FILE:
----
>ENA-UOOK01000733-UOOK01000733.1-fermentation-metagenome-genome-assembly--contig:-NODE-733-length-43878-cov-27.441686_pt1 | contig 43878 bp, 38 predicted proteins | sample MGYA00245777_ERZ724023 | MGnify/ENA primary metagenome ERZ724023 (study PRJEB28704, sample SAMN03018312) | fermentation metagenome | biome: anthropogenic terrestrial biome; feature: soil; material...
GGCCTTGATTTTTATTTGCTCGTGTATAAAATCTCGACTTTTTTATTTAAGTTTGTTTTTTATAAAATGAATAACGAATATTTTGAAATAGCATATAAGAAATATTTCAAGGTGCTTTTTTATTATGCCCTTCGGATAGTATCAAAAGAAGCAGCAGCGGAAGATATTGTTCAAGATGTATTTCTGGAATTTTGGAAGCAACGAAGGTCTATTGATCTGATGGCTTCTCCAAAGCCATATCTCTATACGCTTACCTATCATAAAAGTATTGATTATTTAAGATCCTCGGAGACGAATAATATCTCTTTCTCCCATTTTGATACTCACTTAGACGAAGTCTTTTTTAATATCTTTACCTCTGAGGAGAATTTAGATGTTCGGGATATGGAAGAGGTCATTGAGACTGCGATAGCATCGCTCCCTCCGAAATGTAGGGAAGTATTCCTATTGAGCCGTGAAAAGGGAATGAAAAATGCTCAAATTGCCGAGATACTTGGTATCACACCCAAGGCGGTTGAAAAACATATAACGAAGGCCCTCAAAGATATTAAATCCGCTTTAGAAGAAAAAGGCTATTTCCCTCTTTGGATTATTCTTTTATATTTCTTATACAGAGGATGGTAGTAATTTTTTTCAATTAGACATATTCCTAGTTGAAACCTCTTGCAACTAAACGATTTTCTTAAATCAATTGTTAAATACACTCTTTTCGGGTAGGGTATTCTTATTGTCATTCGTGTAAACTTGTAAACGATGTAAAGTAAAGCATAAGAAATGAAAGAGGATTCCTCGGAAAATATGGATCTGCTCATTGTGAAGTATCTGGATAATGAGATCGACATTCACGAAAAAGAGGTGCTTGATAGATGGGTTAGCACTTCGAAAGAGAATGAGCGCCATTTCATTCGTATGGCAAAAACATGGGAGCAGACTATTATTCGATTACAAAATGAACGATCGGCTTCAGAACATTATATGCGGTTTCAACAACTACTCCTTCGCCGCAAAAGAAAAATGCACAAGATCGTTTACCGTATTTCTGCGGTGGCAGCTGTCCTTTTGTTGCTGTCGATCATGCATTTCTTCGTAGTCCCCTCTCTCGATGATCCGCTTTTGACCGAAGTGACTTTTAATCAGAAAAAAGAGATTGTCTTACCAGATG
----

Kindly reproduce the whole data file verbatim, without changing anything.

>ENA-UOOK01000733-UOOK01000733.1-fermentation-metagenome-genome-assembly--contig:-NODE-733-length-43878-cov-27.441686_pt1 | contig 43878 bp, 38 predicted proteins | sample MGYA00245777_ERZ724023 | MGnify/ENA primary metagenome ERZ724023 (study PRJEB28704, sample SAMN03018312) | fermentation metagenome | biome: anthropogenic terrestrial biome; feature: soil; material...
GGCCTTGATTTTTATTTGCTCGTGTATAAAATCTCGACTTTTTTATTTAAGTTTGTTTTTTATAAAATGAATAACGAATATTTTGAAATAGCATATAAGAAATATTTCAAGGTGCTTTTTTATTATGCCCTTCGGATAGTATCAAAAGAAGCAGCAGCGGAAGATATTGTTCAAGATGTATTTCTGGAATTTTGGAAGCAACGAAGGTCTATTGATCTGATGGCTTCTCCAAAGCCATATCTCTATACGCTTACCTATCATAAAAGTATTGATTATTTAAGATCCTCGGAGACGAATAATATCTCTTTCTCCCATTTTGATACTCACTTAGACGAAGTCTTTTTTAATATCTTTACCTCTGAGGAGAATTTAGATGTTCGGGATATGGAAGAGGTCATTGAGACTGCGATAGCATCGCTCCCTCCGAAATGTAGGGAAGTATTCCTATTGAGCCGTGAAAAGGGAATGAAAAATGCTCAAATTGCCGAGATACTTGGTATCACACCCAAGGCGGTTGAAAAACATATAACGAAGGCCCTCAAAGATATTAAATCCGCTTTAGAAGAAAAAGGCTATTTCCCTCTTTGGATTATTCTTTTATATTTCTTATACAGAGGATGGTAGTAATTTTTTTCAATTAGACATATTCCTAGTTGAAACCTCTTGCAACTAAACGATTTTCTTAAATCAATTGTTAAATACACTCTTTTCGGGTAGGGTATTCTTATTGTCATTCGTGTAAACTTGTAAACGATGTAAAGTAAAGCATAAGAAATGAAAGAGGATTCCTCGGAAAATATGGATCTGCTCATTGTGAAGTATCTGGATAATGAGATCGACATTCACGAAAAAGAGGTGCTTGATAGATGGGTTAGCACTTCGAAAGAGAATGAGCGCCATTTCATTCGTATGGCAAAAACATGGGAGCAGACTATTATTCGATTACAAAATGAACGATCGGCTTCAGAACATTATATGCGGTTTCAACAACTACTCCTTCGCCGCAAAAGAAAAATGCACAAGATCGTTTACCGTATTTCTGCGGTGGCAGCTGTCCTTTTGTTGCTGTCGATCATGCATTTCTTCGTAGTCCCCTCTCTCGATGATCCGCTTTTGACCGAAGTGACTTTTAATCAGAAAAAAGAGATTGTCTTACCAGATG